|Fill her up thanks.|
But not all are solely focused on tractors, trucks, seed and fertiliser at this time of year. Spare a thought for the stock farmer, who after being burned with last years hay prices, has decided to scratch a bit of feed in for his precious animals. After all, how hard can it be? Sit in the tractor all day listening to the radio. Money for jam, right?
As a stockie, no doubt your seed and super bin has been used over the summer and autumn as a feed wagon. Now while the cheap seconds from the seed cleaners make for good sheep tucker, they make lousy seed stock. So best clean out the bin. Ours had been sitting in the shed for a few weeks untouched, and as I opened the door a nice mound of freshly chewed seat cushion fell to the ground. Rat 1, truck 0. The bastards. A turn of the key and the old girl whirred over and fired up. And made a horrible wet chunkita chunkita sound as the rat camped on the manifold went through the radiator fan. Truck fan 1, Rat 1. Game, truck.
Now, the elevators on the old bin were very religious. As in holy. Which didn't matter filling sheep feeders, as the clean up crew is the keenest you'll ever see. But having your $600 per tonne oat seed and the I-don't-even-want-to-think-how-much-per-tonne fertiliser spill out on the ground is not clever, so a bit of patch work was required. A few strips of tin, half a tube of Sealastic (of which only 1/8th went where it supposed to), 5 drill bits and a few pop rivets and the elevators were good as new. Bloody pop rivets, I now know why welding was invented. While the going was good I thought I should change the oil too. Now, I won't go into details, but it involved ants, skinned knuckles and spilt mess. But if Main Roads WA should ever need some more bitumen they should contact me. Just add blue metal and she's good to go. Should probably drop the sump oil more often, she was a bit tar-like.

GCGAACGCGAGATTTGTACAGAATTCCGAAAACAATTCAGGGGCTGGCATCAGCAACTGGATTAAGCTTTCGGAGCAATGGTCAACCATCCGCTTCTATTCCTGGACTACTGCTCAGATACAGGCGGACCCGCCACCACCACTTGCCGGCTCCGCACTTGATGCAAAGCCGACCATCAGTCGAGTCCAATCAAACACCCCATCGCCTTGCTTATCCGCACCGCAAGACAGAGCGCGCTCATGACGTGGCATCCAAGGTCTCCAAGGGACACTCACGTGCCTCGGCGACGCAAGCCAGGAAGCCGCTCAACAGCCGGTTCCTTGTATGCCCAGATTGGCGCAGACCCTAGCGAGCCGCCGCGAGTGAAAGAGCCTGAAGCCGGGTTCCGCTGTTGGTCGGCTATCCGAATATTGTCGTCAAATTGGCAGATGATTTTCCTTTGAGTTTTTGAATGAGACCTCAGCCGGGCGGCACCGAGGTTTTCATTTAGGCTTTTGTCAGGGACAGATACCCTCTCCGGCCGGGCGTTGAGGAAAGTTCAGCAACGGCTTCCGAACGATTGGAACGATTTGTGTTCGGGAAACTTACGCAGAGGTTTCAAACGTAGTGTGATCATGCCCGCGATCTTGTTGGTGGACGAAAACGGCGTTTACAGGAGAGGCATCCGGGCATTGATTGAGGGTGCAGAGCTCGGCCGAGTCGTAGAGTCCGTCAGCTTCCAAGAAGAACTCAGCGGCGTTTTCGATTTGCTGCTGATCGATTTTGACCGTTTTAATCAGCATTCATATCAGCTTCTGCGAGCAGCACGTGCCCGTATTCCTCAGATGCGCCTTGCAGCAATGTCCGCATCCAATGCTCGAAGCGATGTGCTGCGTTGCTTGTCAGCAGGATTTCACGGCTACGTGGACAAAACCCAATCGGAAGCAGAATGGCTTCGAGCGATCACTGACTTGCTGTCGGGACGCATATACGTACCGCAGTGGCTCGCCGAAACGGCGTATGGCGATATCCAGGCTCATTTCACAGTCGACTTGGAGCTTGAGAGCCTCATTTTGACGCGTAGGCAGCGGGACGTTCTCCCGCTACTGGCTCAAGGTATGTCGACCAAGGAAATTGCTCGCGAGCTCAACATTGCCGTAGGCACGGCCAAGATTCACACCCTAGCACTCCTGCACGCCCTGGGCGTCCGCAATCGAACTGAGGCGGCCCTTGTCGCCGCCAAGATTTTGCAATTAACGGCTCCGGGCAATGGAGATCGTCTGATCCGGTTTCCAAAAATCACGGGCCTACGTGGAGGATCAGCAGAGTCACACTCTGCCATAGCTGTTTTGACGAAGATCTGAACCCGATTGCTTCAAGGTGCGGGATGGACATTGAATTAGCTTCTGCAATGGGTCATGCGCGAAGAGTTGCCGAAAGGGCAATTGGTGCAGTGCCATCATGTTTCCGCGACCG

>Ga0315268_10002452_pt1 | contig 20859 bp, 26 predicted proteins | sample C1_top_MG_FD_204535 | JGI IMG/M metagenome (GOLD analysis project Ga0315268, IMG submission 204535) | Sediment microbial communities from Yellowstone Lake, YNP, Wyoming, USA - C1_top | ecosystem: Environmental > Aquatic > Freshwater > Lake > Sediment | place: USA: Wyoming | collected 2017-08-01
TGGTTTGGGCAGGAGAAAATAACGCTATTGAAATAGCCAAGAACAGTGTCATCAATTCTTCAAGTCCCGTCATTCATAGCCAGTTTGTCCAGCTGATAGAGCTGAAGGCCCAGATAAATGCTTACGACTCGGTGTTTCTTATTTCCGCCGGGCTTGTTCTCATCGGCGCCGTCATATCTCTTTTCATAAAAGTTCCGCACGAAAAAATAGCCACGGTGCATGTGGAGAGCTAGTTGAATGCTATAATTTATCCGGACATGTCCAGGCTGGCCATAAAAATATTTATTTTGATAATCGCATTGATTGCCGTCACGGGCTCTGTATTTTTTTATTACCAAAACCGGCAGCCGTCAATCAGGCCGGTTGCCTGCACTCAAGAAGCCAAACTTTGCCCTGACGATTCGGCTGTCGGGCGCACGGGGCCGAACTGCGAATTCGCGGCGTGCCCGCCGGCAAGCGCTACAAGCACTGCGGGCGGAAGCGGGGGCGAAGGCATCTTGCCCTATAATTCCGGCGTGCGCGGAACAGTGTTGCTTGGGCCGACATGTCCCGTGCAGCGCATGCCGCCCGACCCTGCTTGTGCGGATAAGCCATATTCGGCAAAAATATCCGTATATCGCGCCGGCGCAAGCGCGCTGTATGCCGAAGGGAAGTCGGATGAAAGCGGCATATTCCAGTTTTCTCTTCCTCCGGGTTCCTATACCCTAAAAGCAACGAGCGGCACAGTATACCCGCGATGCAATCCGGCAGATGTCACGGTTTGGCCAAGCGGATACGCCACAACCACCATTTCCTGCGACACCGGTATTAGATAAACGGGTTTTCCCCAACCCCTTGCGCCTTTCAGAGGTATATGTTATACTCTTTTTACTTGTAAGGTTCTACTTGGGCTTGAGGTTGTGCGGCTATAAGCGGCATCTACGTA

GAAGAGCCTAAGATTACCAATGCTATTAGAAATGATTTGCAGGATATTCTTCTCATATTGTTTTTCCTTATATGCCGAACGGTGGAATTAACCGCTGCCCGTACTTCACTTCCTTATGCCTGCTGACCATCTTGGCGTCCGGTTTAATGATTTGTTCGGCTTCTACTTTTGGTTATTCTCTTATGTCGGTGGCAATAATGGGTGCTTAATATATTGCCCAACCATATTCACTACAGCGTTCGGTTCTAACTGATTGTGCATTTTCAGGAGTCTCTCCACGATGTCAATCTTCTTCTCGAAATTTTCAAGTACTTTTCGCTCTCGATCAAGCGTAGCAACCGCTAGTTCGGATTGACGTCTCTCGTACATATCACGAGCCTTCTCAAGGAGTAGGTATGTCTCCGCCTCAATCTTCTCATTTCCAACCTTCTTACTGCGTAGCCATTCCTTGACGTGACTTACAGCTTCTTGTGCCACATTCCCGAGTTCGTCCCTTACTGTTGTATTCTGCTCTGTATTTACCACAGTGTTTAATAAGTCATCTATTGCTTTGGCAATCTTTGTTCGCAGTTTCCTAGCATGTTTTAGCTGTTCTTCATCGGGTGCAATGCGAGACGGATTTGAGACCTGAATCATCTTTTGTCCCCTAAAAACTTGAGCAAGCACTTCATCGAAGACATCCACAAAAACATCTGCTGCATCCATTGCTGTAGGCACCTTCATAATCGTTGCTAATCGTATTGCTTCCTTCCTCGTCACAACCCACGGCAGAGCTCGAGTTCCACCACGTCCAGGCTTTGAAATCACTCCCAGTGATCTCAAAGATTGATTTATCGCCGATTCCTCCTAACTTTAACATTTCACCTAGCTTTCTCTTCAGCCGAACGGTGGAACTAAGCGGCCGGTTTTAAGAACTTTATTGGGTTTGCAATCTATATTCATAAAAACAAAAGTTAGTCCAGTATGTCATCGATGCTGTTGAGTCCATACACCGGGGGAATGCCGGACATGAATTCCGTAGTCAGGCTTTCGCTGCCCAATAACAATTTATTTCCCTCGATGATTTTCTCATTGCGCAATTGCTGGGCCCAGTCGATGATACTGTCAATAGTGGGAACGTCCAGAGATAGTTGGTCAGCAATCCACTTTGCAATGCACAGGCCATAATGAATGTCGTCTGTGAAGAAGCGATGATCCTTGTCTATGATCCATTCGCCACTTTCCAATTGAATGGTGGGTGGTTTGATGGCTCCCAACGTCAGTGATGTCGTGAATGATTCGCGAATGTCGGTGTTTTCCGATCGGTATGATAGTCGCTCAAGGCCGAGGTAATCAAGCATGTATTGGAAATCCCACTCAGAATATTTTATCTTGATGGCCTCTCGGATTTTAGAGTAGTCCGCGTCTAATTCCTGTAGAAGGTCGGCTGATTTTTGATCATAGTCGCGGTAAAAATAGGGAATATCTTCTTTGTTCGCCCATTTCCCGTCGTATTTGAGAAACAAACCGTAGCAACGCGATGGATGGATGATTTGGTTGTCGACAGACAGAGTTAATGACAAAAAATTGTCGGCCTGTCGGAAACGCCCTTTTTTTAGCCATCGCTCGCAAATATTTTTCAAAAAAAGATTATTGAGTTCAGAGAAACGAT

The beauty of the combine is they are simple. Four grease nipples, stick in the fertiliser stars and covers I'd removed at last years cleanout and she's good to go. Except the points. Bloody points. Points are the sharp earth diggy bits, fairly crucial bits of gear, but if they wear down too much the tyne that carries them also wears, then I have to raid a vintage farm machinery museum for replacements. Sick of fighting with rusted on bolts, last year I converted them to Knock-on points, or as I call them, Rattle-offs. An adapter is bolted to the tine and then the new point slides over that, held on by friction and the pressure of the dirt. Or at least that's the plan. What actually happens is while changing over the points, the vibration of hammering the last ten or so one rattles the first sixty back off. As does driving down the road. But it still beats fighting with seized bolts.
|Spiral worm larvae|
|No, you don't want whats in here.|
|Stripe worm. Not mine.|
|Keep your eye on the dot.|
Once the paddocks were sprayed out it was a simple matter of more driving in ever decreasing circles with the seeder and jobs done. And as an added bonus they all came up, which obviously means I put the seed in right way up. The trick now is to keep the sheep off them.
|Thou shall not covet thy neighbours airseeder.|
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